If you’ve watched any of The Basketball Tournament this year, you’ll know that the way games reach their conclusion are rather unique. That’s because at a certain point in the action, the game clock gets turned off, and instead of having the highest score when the clock hits zero, a target score that both teams need to reach is set.
This is called the “Elam Ending,” the brain child of Ball State professor Nick Elam. The plan, as Jeff Eisenberg of Yahoo Sports documented on Friday, looks to eliminate fouling late in basketball games by turning the game clock off late, adding seven points to whatever the team in the lead has, and letting the two sides play it out.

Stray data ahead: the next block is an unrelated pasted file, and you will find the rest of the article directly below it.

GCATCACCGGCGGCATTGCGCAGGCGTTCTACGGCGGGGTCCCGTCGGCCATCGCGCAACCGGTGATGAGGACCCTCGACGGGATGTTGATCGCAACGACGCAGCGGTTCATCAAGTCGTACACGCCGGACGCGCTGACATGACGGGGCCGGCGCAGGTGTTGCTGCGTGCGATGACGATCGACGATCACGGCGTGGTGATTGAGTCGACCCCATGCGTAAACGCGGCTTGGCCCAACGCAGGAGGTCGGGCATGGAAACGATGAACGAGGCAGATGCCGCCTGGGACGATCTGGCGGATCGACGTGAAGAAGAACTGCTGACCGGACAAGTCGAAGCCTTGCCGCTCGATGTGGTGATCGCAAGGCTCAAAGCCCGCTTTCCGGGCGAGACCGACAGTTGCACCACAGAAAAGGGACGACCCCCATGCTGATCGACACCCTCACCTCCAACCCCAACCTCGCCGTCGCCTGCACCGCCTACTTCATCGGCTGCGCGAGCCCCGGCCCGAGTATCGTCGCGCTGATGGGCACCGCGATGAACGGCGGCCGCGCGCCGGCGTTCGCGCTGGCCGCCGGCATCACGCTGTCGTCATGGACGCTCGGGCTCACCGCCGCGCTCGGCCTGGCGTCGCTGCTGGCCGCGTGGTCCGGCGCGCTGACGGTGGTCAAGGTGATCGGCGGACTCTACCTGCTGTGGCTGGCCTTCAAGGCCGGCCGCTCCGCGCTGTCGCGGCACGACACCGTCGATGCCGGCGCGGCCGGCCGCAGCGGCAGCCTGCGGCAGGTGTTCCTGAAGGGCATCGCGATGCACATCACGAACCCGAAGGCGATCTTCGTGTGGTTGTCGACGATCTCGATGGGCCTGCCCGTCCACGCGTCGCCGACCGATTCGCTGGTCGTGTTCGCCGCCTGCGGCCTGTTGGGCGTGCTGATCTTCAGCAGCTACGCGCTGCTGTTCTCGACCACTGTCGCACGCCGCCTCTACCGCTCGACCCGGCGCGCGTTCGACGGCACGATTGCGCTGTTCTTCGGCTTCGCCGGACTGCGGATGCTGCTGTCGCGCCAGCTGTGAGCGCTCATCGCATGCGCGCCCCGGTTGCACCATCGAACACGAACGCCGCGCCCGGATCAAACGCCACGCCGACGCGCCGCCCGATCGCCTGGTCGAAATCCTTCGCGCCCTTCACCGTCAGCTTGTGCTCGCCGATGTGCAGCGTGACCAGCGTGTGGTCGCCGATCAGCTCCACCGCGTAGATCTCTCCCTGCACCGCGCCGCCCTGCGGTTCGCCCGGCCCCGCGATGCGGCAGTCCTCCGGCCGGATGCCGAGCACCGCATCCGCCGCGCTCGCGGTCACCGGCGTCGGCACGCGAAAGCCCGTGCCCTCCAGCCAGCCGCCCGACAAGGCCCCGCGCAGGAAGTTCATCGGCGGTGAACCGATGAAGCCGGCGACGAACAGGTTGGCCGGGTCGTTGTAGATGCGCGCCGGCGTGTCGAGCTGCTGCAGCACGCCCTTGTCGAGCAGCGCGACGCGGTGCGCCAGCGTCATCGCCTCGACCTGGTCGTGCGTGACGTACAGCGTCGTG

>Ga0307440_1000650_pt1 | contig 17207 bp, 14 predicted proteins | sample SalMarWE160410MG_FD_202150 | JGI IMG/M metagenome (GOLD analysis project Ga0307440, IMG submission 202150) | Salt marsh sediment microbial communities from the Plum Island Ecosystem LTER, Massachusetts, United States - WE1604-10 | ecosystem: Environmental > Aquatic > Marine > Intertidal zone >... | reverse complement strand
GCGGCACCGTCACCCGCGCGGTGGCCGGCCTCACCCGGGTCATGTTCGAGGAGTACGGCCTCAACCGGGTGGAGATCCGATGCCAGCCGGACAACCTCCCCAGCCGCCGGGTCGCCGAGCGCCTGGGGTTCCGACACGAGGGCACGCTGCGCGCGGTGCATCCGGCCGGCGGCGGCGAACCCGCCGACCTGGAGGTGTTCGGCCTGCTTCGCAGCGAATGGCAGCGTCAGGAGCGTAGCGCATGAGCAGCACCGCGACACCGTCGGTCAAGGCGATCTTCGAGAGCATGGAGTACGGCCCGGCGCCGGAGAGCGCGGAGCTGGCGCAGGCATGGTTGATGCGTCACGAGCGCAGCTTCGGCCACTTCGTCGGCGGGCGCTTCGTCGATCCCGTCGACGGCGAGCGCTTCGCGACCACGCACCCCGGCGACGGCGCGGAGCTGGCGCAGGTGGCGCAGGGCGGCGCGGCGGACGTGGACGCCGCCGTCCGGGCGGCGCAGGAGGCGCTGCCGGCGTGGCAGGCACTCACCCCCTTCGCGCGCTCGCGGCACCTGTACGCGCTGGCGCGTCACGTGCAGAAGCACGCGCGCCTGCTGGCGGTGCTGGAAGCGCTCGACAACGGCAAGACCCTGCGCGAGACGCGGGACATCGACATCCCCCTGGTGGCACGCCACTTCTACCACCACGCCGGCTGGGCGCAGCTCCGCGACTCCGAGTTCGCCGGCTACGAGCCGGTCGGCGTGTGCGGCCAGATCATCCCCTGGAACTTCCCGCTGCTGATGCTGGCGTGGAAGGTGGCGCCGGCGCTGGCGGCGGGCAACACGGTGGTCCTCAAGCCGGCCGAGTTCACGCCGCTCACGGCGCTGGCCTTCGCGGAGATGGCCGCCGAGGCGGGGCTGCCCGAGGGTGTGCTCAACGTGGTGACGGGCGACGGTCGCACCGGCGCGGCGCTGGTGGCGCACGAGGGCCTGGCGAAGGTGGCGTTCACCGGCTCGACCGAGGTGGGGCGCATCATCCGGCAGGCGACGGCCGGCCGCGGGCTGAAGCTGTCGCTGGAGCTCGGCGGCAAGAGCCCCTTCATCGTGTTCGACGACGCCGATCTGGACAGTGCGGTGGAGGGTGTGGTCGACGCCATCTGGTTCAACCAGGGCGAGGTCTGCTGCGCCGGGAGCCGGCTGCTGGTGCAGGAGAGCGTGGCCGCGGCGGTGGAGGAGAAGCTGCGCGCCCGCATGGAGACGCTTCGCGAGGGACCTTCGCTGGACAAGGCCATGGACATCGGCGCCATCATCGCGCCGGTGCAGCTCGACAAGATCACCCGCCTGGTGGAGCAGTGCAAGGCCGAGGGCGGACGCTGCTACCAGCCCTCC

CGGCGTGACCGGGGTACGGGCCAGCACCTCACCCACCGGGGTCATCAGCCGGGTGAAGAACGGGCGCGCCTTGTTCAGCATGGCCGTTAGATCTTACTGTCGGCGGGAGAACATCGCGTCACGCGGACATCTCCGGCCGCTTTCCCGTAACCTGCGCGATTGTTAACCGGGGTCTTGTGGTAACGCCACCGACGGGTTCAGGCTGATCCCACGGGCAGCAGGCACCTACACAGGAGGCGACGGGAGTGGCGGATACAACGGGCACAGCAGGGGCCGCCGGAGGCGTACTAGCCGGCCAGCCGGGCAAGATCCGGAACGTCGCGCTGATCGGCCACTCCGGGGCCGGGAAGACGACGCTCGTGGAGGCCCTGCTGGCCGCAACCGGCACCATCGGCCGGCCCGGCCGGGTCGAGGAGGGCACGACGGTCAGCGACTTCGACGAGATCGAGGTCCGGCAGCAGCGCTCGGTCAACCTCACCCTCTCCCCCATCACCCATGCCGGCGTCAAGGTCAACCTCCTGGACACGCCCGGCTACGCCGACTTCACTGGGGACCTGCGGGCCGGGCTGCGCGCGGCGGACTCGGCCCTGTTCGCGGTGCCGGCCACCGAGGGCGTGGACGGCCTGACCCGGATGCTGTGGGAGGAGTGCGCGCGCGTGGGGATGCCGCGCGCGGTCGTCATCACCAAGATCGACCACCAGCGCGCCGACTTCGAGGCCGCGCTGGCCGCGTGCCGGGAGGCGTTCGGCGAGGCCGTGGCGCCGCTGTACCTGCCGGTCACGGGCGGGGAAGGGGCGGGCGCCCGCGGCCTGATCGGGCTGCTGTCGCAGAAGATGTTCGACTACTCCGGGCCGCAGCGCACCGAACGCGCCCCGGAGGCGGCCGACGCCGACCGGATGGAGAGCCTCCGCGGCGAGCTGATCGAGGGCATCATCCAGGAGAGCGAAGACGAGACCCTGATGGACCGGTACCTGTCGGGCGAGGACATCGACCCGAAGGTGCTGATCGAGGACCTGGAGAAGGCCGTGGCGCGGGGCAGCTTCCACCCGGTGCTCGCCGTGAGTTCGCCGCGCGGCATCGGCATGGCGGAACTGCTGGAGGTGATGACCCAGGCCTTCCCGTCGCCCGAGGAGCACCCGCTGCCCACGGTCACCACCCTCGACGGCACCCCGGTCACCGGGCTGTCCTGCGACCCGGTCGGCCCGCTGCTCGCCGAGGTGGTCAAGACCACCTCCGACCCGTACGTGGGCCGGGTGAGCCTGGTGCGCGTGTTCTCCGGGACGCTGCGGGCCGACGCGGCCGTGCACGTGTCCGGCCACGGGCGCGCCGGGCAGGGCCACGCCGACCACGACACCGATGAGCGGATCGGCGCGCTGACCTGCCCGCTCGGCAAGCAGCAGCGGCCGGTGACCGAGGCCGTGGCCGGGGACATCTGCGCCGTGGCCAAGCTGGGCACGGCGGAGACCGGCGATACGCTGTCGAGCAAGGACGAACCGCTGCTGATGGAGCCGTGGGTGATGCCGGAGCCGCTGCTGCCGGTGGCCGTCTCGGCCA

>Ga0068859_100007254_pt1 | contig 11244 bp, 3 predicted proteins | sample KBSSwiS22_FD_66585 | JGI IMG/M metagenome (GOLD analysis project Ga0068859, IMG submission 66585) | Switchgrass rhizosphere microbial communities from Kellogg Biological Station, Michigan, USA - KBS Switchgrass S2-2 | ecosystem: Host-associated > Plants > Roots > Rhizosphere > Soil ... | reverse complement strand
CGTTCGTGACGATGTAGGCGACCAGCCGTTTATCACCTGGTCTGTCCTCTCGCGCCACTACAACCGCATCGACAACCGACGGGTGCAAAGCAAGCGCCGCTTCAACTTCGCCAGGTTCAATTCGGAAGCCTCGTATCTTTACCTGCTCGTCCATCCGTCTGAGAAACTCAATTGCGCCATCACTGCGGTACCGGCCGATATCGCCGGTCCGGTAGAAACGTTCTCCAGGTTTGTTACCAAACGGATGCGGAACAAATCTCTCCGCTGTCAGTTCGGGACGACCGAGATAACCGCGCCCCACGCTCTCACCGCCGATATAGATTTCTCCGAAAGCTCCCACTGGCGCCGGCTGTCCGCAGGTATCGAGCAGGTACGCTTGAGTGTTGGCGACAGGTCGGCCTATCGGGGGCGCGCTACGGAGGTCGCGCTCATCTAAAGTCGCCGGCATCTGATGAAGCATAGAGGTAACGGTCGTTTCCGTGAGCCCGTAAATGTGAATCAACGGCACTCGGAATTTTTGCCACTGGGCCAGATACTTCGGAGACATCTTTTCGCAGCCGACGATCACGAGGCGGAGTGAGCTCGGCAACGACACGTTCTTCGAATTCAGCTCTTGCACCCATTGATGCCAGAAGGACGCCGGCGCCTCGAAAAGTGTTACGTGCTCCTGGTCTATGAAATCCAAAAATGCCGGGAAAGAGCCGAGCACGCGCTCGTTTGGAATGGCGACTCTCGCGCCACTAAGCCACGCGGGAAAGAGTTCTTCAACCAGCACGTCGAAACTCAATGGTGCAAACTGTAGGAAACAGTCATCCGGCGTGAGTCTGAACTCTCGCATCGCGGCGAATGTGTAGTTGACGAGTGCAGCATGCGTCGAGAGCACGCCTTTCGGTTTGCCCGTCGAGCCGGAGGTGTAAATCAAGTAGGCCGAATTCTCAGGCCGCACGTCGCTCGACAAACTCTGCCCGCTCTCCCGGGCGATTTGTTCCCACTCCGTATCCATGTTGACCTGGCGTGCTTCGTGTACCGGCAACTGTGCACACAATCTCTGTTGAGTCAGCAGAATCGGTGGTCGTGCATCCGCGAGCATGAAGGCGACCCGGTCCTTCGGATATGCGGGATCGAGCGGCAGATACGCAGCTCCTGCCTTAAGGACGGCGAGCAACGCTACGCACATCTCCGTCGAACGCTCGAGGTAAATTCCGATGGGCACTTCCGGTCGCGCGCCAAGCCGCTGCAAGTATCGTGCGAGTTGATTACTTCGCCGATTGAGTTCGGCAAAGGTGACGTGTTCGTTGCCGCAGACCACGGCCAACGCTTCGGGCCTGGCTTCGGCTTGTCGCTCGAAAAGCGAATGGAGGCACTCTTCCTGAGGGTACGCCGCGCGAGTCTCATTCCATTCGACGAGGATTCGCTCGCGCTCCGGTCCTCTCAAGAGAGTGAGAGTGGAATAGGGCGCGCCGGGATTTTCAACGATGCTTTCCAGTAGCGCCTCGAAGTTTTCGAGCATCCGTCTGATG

It’s certainly an ambitious idea — it would occur at the first stoppage in play under four minutes in college hoops and the first one under three minutes in the NBA. While there’s nothing on the horizon to imply change is coming, at the very least, the concept has piqued the interest of some people within the NBA’s league offices, most notably executive vice president of basketball operations Kiki Vendeweghe and senior vice president of basketball strategy and analytics Evan Wasch, both of whom are studying the results of the system during The Basketball Tournament.